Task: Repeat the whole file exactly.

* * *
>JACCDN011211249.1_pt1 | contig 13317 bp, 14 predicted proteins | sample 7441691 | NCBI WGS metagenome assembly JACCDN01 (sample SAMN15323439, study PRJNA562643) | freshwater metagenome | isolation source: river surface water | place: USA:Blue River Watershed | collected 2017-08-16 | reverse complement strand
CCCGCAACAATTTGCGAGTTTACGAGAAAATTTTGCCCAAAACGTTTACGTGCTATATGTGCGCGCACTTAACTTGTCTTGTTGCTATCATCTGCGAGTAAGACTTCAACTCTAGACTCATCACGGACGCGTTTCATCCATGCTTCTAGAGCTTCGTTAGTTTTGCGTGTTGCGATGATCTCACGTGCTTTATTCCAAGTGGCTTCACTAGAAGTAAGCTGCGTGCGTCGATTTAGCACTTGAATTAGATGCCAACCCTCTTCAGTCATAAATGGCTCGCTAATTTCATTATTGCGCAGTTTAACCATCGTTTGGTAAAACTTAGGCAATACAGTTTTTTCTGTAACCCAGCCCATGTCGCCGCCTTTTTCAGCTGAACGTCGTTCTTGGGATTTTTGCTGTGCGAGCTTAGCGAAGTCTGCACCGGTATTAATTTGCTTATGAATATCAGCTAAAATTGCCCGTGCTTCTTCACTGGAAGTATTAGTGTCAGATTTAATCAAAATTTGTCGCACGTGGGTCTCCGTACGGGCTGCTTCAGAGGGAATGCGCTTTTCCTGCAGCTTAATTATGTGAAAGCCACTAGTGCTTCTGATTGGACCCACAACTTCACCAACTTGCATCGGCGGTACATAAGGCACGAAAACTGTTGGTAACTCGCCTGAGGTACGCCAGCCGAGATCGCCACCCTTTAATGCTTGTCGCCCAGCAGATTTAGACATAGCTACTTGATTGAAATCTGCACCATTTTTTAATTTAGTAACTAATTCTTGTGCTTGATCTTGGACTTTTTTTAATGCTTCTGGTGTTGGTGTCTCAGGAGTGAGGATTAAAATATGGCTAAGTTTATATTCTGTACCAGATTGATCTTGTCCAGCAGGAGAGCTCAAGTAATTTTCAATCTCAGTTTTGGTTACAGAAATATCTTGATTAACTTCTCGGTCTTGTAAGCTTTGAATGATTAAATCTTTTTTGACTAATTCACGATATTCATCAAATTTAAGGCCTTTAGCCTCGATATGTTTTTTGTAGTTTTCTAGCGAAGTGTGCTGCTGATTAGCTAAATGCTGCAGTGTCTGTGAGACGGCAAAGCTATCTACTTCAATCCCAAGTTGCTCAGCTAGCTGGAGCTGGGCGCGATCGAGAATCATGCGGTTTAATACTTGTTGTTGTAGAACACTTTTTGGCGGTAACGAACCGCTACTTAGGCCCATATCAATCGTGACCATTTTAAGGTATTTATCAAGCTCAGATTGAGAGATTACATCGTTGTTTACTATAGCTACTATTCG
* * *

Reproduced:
>JACCDN011211249.1_pt1 | contig 13317 bp, 14 predicted proteins | sample 7441691 | NCBI WGS metagenome assembly JACCDN01 (sample SAMN15323439, study PRJNA562643) | freshwater metagenome | isolation source: river surface water | place: USA:Blue River Watershed | collected 2017-08-16 | reverse complement strand
CCCGCAACAATTTGCGAGTTTACGAGAAAATTTTGCCCAAAACGTTTACGTGCTATATGTGCGCGCACTTAACTTGTCTTGTTGCTATCATCTGCGAGTAAGACTTCAACTCTAGACTCATCACGGACGCGTTTCATCCATGCTTCTAGAGCTTCGTTAGTTTTGCGTGTTGCGATGATCTCACGTGCTTTATTCCAAGTGGCTTCACTAGAAGTAAGCTGCGTGCGTCGATTTAGCACTTGAATTAGATGCCAACCCTCTTCAGTCATAAATGGCTCGCTAATTTCATTATTGCGCAGTTTAACCATCGTTTGGTAAAACTTAGGCAATACAGTTTTTTCTGTAACCCAGCCCATGTCGCCGCCTTTTTCAGCTGAACGTCGTTCTTGGGATTTTTGCTGTGCGAGCTTAGCGAAGTCTGCACCGGTATTAATTTGCTTATGAATATCAGCTAAAATTGCCCGTGCTTCTTCACTGGAAGTATTAGTGTCAGATTTAATCAAAATTTGTCGCACGTGGGTCTCCGTACGGGCTGCTTCAGAGGGAATGCGCTTTTCCTGCAGCTTAATTATGTGAAAGCCACTAGTGCTTCTGATTGGACCCACAACTTCACCAACTTGCATCGGCGGTACATAAGGCACGAAAACTGTTGGTAACTCGCCTGAGGTACGCCAGCCGAGATCGCCACCCTTTAATGCTTGTCGCCCAGCAGATTTAGACATAGCTACTTGATTGAAATCTGCACCATTTTTTAATTTAGTAACTAATTCTTGTGCTTGATCTTGGACTTTTTTTAATGCTTCTGGTGTTGGTGTCTCAGGAGTGAGGATTAAAATATGGCTAAGTTTATATTCTGTACCAGATTGATCTTGTCCAGCAGGAGAGCTCAAGTAATTTTCAATCTCAGTTTTGGTTACAGAAATATCTTGATTAACTTCTCGGTCTTGTAAGCTTTGAATGATTAAATCTTTTTTGACTAATTCACGATATTCATCAAATTTAAGGCCTTTAGCCTCGATATGTTTTTTGTAGTTTTCTAGCGAAGTGTGCTGCTGATTAGCTAAATGCTGCAGTGTCTGTGAGACGGCAAAGCTATCTACTTCAATCCCAAGTTGCTCAGCTAGCTGGAGCTGGGCGCGATCGAGAATCATGCGGTTTAATACTTGTTGTTGTAGAACACTTTTTGGCGGTAACGAACCGCTACTTAGGCCCATATCAATCGTGACCATTTTAAGGTATTTATCAAGCTCAGATTGAGAGATTACATCGTTGTTTACTATAGCTACTATTCG